How accurate are therapeutic ultrasound machines?

Schabrun, Siobhan, Walker, Hayley and Chipchase, Lucy (2008) How accurate are therapeutic ultrasound machines?. Hong Kong Physiotherapy Journal, 26 1: 39-44. doi:10.1016/S1013-7025(09)70006-5

Author Schabrun, Siobhan
Walker, Hayley
Chipchase, Lucy
Title How accurate are therapeutic ultrasound machines?
Journal name Hong Kong Physiotherapy Journal   Check publisher's open access policy
ISSN 1013-7025
Publication date 2008-01-01
Sub-type Article (original research)
DOI 10.1016/S1013-7025(09)70006-5
Open Access Status DOI
Volume 26
Issue 1
Start page 39
End page 44
Total pages 6
Place of publication Hong Kong
Publisher Hong Kong Physiotheraphy Association
Language eng
Subject 1106 Human Movement and Sports Science
11 Medical and Health Sciences
Abstract Ultrasound machines are frequently used by physiotherapists. Thus, it is imperative that machines are accurate for safe and effective treatments. This study aimed to examine the accuracy of therapeutic ultrasound machines in terms of power output and timing function, and to determine factors that relate to the degree of machine accuracy. An observational design was used. Sixty-four machines were sampled. Machines were tested at three power settings, two frequencies, and pulsed and continuous modes. Timers were assessed for 5- and 10-minute durations. Ultrasound machines were considered inaccurate if they deviated by more than ± 20% and timers if they deviated by ± 10%. Fifty-nine percent (291/492) of power tests were inaccurate, with 79% of these producing less power output than depicted on the dial. Thirty-seven percent of timers were inaccurate, with mechanical timers more inaccurate than digital timers (p < 0.05). Older ultrasound machines were more likely to be inaccurate (p < 0.05). Length of time since machine calibration was also associated with machine inaccuracy at 3 MHz (p < 0.05). There is a high level of power and timer inaccuracy in machines that may be related to machine age and frequency of calibration. This study highlights the need for therapists to be aware of the potential for machine inaccuracy and for stricter guidelines on machine calibration to be introduced.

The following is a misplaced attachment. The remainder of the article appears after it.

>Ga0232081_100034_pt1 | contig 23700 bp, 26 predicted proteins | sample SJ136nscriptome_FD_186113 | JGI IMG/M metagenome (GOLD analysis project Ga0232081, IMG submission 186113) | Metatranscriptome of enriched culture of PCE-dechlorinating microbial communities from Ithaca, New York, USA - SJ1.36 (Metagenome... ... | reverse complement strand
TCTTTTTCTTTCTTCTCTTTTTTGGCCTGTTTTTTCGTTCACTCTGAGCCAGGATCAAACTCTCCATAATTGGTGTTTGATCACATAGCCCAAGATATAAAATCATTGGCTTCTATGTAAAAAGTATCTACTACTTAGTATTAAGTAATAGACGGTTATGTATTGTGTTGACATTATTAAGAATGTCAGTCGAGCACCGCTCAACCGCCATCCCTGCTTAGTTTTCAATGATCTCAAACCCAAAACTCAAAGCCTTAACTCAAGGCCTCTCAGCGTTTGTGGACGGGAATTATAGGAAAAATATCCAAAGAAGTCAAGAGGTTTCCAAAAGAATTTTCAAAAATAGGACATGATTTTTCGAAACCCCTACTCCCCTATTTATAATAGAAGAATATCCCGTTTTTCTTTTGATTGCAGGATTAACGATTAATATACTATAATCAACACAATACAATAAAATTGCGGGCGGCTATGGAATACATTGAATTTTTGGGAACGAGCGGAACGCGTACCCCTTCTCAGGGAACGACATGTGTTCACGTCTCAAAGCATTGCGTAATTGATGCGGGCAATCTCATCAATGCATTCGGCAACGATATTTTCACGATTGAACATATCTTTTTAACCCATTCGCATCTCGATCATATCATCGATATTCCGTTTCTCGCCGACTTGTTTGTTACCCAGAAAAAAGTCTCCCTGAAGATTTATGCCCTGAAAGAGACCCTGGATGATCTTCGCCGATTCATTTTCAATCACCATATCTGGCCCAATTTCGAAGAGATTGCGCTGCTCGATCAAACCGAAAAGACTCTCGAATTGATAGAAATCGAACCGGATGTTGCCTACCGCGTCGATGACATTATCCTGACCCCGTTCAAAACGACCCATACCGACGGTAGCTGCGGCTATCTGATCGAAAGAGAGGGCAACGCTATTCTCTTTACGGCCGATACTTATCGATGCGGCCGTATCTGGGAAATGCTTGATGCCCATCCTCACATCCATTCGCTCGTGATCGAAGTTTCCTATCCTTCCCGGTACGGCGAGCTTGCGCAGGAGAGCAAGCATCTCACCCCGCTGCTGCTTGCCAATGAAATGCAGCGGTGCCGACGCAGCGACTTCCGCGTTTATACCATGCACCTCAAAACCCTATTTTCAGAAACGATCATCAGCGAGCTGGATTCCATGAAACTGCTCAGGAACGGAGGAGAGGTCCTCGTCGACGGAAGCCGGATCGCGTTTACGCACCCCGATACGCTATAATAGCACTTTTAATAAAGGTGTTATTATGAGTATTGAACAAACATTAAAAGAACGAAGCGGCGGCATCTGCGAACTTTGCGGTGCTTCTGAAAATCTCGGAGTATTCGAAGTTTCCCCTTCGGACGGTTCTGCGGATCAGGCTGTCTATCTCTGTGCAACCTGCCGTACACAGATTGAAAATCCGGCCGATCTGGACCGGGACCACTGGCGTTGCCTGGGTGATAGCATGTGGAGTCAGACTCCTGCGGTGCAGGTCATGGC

Keyword accuracy
Q-Index Code C1
Q-Index Status Provisional Code
Institutional Status UQ

Document type: Journal Article
Sub-type: Article (original research)
Collections: Excellence in Research Australia (ERA) - Collection
School of Health and Rehabilitation Sciences Publications
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Citation counts: Scopus Citation Count Cited 3 times in Scopus Article | Citations
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